A two-storey Italianate building of brick construction, it’s sited within the historic commercial district of Annapolis Royal and was constructed in 1884 and within close proximity of the waterfront. by John B. Mills, a Member of Parliament, and it housed the Bank of Nova Scotia and law offices. It was constructed in what was then one of the busiest areas of town, facing the busy railway yards and public wharf, and beside the post office and customs house. Because of the many fires which ravaged the business district of the town, there are few commercial buildings of this age. After the bank moved to larger quarters, the building continued to be used for commercial purposes. The liquor commission operated there from 1930 to 1966 followed by a bakery, a bookstore and a youth hostel. The rejuvenation of the town, beginning in the early 1980s, gave new life to this part of town and to this building which became known as Ye Olde Town Pub.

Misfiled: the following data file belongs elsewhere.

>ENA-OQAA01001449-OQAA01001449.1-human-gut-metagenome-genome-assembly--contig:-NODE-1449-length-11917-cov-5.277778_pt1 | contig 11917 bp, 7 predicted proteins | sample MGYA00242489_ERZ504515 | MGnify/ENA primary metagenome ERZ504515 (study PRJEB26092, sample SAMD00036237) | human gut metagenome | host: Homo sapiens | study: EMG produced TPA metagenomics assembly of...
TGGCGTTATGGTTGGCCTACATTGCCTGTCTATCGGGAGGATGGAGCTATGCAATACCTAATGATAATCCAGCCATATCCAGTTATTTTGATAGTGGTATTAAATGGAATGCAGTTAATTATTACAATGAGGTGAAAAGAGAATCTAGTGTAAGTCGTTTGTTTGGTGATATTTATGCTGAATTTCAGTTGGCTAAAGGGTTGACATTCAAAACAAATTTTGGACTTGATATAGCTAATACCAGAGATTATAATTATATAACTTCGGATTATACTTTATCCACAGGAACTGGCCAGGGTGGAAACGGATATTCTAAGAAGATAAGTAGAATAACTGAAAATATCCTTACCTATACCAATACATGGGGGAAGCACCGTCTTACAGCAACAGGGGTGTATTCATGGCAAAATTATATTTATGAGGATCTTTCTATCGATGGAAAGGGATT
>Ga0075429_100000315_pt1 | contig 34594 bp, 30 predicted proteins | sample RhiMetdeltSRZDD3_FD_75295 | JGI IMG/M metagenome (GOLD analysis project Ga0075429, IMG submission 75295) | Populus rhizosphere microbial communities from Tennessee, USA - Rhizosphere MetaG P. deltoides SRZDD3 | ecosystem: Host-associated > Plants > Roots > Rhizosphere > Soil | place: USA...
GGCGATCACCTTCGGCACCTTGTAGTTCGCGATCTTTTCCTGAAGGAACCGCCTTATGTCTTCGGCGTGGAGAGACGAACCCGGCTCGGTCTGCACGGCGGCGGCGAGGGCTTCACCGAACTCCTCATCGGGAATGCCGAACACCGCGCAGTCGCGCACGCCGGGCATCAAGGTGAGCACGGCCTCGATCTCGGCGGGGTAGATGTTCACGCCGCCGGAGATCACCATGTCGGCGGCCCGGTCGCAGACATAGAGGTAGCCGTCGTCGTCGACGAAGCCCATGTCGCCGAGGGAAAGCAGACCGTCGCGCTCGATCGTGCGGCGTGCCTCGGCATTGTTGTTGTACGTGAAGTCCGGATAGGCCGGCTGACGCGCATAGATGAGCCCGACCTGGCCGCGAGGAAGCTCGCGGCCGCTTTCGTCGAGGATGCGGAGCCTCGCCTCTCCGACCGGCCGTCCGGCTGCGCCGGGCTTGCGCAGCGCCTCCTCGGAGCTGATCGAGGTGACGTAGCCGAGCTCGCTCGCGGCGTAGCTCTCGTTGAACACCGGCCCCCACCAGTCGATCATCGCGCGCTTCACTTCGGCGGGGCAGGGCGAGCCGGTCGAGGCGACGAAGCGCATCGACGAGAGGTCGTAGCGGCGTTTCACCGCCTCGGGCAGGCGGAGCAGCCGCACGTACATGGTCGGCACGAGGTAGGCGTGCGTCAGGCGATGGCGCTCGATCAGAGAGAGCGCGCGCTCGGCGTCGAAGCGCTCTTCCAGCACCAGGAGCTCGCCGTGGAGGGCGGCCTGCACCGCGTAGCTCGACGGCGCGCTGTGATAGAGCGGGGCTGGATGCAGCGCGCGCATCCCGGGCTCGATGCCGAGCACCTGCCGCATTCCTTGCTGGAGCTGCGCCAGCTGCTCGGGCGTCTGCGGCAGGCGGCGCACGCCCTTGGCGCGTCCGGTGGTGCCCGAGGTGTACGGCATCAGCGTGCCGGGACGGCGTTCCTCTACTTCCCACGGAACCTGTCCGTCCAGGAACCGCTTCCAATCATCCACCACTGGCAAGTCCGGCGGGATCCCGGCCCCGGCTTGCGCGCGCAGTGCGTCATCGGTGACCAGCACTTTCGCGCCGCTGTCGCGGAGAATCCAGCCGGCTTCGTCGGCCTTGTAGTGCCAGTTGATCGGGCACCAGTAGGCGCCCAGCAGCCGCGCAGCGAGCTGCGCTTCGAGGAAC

In 2020 new life was breathed into this building with a significant restoration and renovation project undertaken by The Thistle Hospitality Group. It reopened as The Whiskey Teller.
Pieces of the past were used to redesign this historic property so that you can experience the vibe of the early 1900s that it once offered a century ago. Original brick walls and 18-foot ceilings grace the main sitting room. Rich hardwood floors lead you back to the wood-fire rotisserie, which showcases food at the center of Whiskey Tellers’ open kitchen.
Photograph by Andrew Tolson.
A historic bank building where now, the whiskey is currency and the fare is wood-fired!